SPARC T4: Optimizing with Oracle VM Server for SPARC
Modern computing systems had found their footing through the history of computing. Some companies and architectures influenced the modern desktop computer more than others. One such company was Sun Microsystems, which had found it's way into Oracle. Oracle released their latest processor, the SPARC T4, with a dynamic new capability to offer the functionality to process two different workloads, via virtualization technology.
In 1985, Sun Microsystems produced their first Sun-3 workstation and servers based upon the 32 bit CISC Motorola 68000 processor. In 1987, Sun Microsystems produced their first Sun-4 workstations and servers upon the 32 bit RISC SPARC processor. In 1995, Sun Microsystems produced their first UltraSPARC system based upon 64 bit RISC UltraSPARC processor. In 2002, Sun Microsystems acquired Afara Web Systems, with a new high-throughput SPARC design. In 2005, Sun Microsystems released their first server (no desktops) based upon the UltraSPARC T1 processor, which was tuned for multi-threaded workloads. Oracle, who made their fortunes primarily from software upon SPARC, acquired Sun Microsystems and released their first server (no desktops) in 2010 based upon the SPARC T3. Oracle released the SPARC T4 in 2011, supporting both multi-threaded and single-threaded workload.
The workloads in the SPARC processors were traditionally single-threaded workloads from their early years. With the advent of RISC processors, the concept to reduce complexity allowed for the increase clock speed and thus the increase of single threaded performance. With the investment from AT&T and merger with SVR4, Solaris experienced multi-threaded workloads expansion. When SGI purchased Cray Research, Sun Microsystems purchased the Cray Superserver 6400 to create massive high-speed single threaded capability into massive multi-threaded workload throughput of 64 threads via racks of equipment.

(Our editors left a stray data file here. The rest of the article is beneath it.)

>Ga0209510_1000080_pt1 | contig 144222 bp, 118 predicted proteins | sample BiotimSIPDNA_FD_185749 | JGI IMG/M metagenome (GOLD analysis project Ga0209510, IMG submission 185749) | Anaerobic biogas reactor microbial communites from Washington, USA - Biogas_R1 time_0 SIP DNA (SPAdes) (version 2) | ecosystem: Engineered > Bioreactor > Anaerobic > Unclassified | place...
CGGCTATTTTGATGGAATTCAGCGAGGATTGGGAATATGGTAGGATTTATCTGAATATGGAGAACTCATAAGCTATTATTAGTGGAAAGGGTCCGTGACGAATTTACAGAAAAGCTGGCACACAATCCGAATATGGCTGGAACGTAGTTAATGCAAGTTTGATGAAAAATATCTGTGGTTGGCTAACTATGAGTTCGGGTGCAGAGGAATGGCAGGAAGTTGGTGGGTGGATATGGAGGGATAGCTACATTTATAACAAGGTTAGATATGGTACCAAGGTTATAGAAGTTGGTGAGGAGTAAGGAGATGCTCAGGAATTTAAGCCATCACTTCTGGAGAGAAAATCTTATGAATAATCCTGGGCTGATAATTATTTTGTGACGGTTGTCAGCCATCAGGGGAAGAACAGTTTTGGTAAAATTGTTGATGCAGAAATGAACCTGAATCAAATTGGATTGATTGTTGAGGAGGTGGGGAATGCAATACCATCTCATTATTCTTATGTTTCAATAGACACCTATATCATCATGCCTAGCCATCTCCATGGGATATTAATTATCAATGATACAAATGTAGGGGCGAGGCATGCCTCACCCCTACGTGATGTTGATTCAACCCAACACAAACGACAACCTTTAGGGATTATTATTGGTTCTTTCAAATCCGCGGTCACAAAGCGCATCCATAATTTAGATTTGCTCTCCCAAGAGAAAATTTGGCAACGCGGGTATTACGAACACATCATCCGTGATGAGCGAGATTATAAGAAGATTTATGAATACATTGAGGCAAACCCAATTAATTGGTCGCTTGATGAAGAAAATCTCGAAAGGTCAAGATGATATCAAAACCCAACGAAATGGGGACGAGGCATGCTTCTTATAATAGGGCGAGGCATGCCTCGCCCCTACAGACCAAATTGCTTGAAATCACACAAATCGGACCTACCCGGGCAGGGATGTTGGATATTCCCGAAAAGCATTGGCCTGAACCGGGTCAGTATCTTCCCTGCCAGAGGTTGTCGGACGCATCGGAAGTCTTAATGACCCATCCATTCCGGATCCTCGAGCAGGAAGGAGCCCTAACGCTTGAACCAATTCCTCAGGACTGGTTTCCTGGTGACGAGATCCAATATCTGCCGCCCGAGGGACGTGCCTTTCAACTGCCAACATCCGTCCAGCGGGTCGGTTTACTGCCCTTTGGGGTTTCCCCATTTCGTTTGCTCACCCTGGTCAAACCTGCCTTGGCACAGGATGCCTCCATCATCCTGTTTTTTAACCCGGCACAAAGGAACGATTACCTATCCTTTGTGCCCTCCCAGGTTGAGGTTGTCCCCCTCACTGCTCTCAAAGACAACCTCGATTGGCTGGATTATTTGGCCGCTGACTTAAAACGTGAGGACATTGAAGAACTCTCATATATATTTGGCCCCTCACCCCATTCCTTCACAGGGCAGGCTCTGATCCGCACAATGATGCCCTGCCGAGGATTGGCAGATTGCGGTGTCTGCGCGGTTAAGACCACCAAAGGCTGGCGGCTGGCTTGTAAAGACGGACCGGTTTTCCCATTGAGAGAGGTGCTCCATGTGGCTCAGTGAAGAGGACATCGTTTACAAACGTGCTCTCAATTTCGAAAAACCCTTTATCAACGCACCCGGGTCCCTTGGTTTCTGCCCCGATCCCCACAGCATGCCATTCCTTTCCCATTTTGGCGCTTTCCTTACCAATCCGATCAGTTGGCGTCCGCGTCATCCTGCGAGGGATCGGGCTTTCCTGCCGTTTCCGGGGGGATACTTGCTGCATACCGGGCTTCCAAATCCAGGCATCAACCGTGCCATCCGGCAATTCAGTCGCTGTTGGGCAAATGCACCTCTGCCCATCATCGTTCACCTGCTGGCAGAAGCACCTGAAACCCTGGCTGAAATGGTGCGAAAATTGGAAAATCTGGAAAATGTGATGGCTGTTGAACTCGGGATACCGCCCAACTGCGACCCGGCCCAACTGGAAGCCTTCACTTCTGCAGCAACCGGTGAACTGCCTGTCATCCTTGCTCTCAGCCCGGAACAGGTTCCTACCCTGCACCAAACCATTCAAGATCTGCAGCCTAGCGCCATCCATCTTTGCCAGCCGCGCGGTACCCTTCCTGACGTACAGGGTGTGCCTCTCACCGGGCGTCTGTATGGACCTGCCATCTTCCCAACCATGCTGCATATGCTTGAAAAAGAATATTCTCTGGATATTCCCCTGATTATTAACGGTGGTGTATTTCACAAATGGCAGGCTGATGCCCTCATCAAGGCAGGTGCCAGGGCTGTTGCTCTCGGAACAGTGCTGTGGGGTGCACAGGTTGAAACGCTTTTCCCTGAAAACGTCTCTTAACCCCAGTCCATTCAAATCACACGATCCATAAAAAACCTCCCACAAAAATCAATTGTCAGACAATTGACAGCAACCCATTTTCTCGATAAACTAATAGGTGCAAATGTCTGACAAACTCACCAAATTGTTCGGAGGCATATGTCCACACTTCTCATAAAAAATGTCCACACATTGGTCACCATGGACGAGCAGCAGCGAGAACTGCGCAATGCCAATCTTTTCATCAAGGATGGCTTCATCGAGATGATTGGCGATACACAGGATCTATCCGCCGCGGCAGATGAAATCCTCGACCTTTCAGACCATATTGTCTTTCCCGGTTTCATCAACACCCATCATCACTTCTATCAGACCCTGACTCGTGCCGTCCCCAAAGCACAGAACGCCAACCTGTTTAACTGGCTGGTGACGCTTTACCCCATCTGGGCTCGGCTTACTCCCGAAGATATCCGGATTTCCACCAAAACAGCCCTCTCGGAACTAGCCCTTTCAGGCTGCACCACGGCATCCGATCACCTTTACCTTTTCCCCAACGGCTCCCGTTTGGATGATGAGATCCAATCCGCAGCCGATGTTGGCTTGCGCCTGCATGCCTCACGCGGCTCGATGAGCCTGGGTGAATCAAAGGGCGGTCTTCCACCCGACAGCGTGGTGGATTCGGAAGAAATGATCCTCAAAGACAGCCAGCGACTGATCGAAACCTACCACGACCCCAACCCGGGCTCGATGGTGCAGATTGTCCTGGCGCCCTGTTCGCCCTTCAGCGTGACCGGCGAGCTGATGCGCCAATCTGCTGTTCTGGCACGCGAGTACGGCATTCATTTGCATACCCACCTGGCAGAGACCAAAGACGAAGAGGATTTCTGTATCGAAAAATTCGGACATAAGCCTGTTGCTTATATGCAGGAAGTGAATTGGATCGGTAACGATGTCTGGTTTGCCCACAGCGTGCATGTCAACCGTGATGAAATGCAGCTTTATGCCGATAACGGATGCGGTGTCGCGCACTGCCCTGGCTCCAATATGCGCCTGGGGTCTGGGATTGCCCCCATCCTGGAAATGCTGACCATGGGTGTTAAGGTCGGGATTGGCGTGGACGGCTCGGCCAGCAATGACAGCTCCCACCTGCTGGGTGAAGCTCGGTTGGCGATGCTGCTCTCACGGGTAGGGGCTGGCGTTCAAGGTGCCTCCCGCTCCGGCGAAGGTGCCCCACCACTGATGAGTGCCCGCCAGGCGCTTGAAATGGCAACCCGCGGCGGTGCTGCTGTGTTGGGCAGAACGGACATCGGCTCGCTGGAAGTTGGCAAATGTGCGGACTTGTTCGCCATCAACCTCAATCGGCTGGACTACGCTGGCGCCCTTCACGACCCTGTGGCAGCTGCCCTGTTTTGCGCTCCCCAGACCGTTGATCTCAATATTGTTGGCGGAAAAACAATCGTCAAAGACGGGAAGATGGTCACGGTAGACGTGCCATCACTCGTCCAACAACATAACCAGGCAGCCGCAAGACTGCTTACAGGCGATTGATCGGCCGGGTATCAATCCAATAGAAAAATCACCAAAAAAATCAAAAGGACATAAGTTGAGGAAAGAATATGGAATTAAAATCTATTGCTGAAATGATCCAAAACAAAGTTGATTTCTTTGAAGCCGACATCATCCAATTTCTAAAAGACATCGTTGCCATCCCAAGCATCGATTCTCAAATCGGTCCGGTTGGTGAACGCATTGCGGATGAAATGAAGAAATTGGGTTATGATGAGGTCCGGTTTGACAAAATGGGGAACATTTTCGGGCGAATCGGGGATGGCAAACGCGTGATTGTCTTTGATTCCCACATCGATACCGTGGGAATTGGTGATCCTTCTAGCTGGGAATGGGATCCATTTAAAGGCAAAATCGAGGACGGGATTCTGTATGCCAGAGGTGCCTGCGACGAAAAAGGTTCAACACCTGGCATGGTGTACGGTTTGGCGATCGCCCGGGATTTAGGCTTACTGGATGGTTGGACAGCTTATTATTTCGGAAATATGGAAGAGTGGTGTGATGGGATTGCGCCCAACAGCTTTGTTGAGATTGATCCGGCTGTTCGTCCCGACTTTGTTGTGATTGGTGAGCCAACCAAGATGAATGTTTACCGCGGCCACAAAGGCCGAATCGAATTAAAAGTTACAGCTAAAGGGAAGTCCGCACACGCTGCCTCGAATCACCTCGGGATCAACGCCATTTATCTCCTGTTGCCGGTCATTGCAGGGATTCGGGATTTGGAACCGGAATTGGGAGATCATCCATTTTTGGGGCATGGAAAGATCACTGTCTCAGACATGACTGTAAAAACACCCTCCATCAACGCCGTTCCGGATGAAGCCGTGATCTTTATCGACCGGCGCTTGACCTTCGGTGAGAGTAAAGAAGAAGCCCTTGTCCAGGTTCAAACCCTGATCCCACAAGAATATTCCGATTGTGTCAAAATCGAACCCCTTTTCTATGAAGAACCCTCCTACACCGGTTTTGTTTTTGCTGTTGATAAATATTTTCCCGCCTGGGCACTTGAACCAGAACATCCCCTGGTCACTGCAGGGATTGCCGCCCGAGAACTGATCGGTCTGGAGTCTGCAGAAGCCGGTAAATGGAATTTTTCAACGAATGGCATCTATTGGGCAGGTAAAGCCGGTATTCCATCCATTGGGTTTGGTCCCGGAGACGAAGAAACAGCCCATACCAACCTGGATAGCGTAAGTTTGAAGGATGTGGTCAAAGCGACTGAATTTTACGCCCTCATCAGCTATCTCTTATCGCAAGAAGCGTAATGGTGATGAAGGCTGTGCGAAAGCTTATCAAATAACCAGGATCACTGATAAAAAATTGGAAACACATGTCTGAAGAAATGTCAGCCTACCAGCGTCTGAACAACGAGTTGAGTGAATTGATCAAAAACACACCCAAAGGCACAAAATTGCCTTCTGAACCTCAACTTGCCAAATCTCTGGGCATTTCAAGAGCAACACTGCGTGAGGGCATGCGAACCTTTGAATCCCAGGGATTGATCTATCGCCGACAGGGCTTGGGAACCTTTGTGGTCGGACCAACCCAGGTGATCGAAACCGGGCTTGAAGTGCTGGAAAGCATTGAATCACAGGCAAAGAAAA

With the release of UltraSPARC T1, Sun Microsystems managed to shrink 32 threads of slower integer and crypto capacity not only into a single socket, but onto single piece of silicon, performing outstanding aggregate capacity. With the subsequent release of the T2 processor, 64 threads were merged onto a chip. While the throughput was equivalent to racks of equipment in the T processors, the single threaded performance was a decade behind.
With the release of the Oracle SPARC T4 processor, a system can now be tuned to support single or multi-threaded workloads via Oracle VM Server for SPARC release 2.1, previously known as Logical Domains or LDom's.
The short tuning white paper from Oracle describes:
This paper describes how to use the Oracle VM Server forDuring the provisioning of a Logical Doman or VM under SPARC, the provisioner can choose the workload optimization required. This can be performed during ["add-domain"] or after ["set-domain"] provisioning.
SPARC 2.1 CPU threading controls to optimize CPU performance
on SPARC T4 platforms. CPU performance can be optimized for
CPU-bound workloads by tuning CPU cores to maximize the
number of instructions per cycle (IPC). Or, CPU performance
can be optimized for maximum throughput by tuning CPU cores
to use a maximum number of CPU threads. By default, the CPU
is tuned for maximum throughput
ldm add-domain [mac-addr=num] [hostid=num]The "threading" parameter defines the workload. The options from the white paper are defined as follows:
ldm set-domain [mac-addr=num] [hostid=num]
Use this value to select the threading mode that maximizes throughput. This mode activates all threads that are assigned to the domain. This mode is used by default and is also selected if you do not specify any mode (threading=).
Use this value to select the threading mode that maximizes the number of instructions per cycle (IPC). When you use this mode on the SPARC T4 platform, only one thread is active for each CPU core that is assigned to the domain. Selecting this mode requires that the domain is configured with the whole-core constraint.